As there are many different ESC/motor/flight controller options out there, I will assume the reader has a basic understanding of how these are wired up. It’s pretty simple and you can see a typical setup here: http://code.google.com/p/arducopter/wiki/APM2RC

For the wiring harness of the 30A Naza ESC, measure the distance from the motor mounts to the center of the box and add 300mm. Cut your silicone wire and begin soldering the bullet connectors that you’ll use to connect the power distribution board. (You don’t have to use one of these boards, but I found it saved a lot of time.)

It’s a good idea to number or colour-code the ESCs at this stage because you’re going to be stuffing a lot of wires and you can easily get confused when you’re calibrating the flight controller. I used little coloured stickers for a reference.

Reattach your rotor arms and motor mounts and drill a 25mm hole on top of the 4-way hub. Thread the wires through the rotor arms — you’ll want about 150mm of cable to play with at either end of the arms.

Insert four 50mm M3 machine screws through the underside of the PDB (power distribution board) and secure on the topside with lock nuts. (These will form part of your standoff for the flight controller.) Attach the PDB where you drilled the 25mm hole, with the battery connectors facing the hinge of the lid. I used sticky velcro tape because I knew I might need to take it off. As you are attaching the power board, pull through the wires 3 at a time and attach a small cable tie.

You’ll have great fun now squeezing all this in and making it look tidy and safe! It’s worth adding some hot glue to the PDB connections as they are not very well insulated. Once you’re confident it’s all connected correctly, it’s time to install the flight controller.

Install the flight controller.

Cut out a scrap of plastic that will fit inside your box and support your flight controller (FC). Drill 4 holes in the plastic that will align with the machine screw standoffs on your PDB.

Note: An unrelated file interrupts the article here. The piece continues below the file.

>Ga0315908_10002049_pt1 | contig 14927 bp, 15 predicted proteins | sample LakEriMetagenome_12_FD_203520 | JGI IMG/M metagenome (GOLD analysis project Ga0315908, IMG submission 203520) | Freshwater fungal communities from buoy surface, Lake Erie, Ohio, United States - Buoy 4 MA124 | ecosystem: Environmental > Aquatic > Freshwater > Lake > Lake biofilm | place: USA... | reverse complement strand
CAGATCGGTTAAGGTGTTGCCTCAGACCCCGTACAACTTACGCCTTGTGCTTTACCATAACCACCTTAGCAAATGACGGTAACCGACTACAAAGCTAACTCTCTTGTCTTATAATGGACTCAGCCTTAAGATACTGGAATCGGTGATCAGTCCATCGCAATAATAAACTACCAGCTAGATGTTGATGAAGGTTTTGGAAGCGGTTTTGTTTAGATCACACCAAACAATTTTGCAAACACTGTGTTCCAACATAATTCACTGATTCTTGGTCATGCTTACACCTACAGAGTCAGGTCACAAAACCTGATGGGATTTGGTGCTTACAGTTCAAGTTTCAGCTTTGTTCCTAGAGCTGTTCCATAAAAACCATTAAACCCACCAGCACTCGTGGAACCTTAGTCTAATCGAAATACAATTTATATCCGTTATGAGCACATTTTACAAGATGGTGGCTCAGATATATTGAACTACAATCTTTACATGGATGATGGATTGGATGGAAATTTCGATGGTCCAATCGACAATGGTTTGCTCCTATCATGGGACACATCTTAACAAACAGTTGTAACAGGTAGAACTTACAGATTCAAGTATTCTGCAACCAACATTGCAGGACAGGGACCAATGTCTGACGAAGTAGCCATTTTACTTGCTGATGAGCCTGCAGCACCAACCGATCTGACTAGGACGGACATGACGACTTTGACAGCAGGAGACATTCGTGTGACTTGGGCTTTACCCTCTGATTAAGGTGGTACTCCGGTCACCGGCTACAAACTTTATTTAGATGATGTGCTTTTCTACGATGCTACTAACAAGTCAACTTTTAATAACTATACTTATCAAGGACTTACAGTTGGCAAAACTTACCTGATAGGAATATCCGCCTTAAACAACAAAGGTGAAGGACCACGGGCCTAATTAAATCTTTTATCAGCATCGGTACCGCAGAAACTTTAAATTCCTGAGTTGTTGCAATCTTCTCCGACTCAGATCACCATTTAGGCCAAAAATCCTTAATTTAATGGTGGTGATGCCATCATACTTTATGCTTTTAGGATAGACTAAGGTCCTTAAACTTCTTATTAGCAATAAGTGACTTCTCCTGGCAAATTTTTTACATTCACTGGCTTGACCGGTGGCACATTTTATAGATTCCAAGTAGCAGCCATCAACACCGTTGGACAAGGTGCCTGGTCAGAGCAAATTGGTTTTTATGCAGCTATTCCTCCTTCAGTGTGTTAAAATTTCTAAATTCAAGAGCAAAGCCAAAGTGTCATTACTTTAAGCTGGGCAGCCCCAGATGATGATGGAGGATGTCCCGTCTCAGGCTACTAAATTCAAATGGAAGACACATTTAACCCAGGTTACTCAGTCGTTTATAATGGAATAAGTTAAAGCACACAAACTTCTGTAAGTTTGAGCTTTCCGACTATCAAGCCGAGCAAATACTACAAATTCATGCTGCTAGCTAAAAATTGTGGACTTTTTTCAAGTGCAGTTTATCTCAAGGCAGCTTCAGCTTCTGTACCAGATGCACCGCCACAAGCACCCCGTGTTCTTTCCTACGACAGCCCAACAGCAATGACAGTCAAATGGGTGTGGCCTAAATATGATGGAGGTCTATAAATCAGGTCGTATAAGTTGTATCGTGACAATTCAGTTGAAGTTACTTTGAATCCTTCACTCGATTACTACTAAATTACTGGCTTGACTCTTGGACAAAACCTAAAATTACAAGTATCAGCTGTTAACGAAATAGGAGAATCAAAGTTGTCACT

Attach your ESC control wires to the FC. Slide some 10mm round spacers onto to the machine screws on the PDB. Fix the FC to the plastic support (I used double-sided tape as indicated by DJI) and gently push it down onto the spacers, then attach lock nuts and screw them tight.

Prepare the batteries.

It’s very important to get the specified battery size that will fit under the lid of the box. Each battery’s dimensions are: 102mm × 37mm × 24mm.

I just used gaffer’s tape to bind the 2 batteries together and then used a XT60 harness battery splitter to wire them into the PDB.

Install the GPS puck.

Drill a 50mm hole in the centre of the hinged lid. Then glue the 63.5mm plastic dished head on the top of the lid with super glue or PVC pipe weld. Key the surface lightly with sandpaper to help the glue.

Install the GPS puck in the hole in the lid and secure it with strips of velcro tape. These will do double duty to secure the battery pack as well.

Install undercarriage and floats.

Prepare your undercarriage. The landing gear kit I bought had 2 trays that attach to the frame, where you can easily attach camera accessories, FPV kit, etc.

Now attach the floats. I used velcro straps to attach them to the undercarriage. Your installation may vary.

Flight check and calibration.

I won’t go into great detail here because there are many different flight controllers. Also, you’ll notice I only have a 6-channel TX/RX system and this isn’t ideal when using GPS and RTH functions on the Naza. I’ll be upgrading the drone to an Arducopter flight system in the near future and let you know how I get on.

If you’re using the DJI Naza M lite setup, you’ll find instructions online for calibrating the controller with your computer via USB: http://www.dji.com/product/naza-m-lite/download

One nice thing about the Naza is how perfectly snug the VU fits under the clip of the main box.

Install your motors, without props. As long as they’re brushless, which most are, then no waterproofing is necessary. It’s worthwhile spraying them after water takeoffs and landings with silicone spray to dry them out. (I’ve also heard great things about Liquipel; if you try it, let us know how it works for you, in the comments below.)

Connect the batteries and test all your flight control systems on the drone before attaching the props to the motors.

Final checks and sealing.

It’s now time to double-check that all seals are good. If any of the motor mounts or reducers are twisting in the frame, detach them and add a small amount of PVC weld to secure them.

Don’t add any PVC weld to the round 4-way junction box. If (and when) an arm breaks, you’ll easily be able to remove and replace that one arm rather than remove the entire hub.

Happy flying!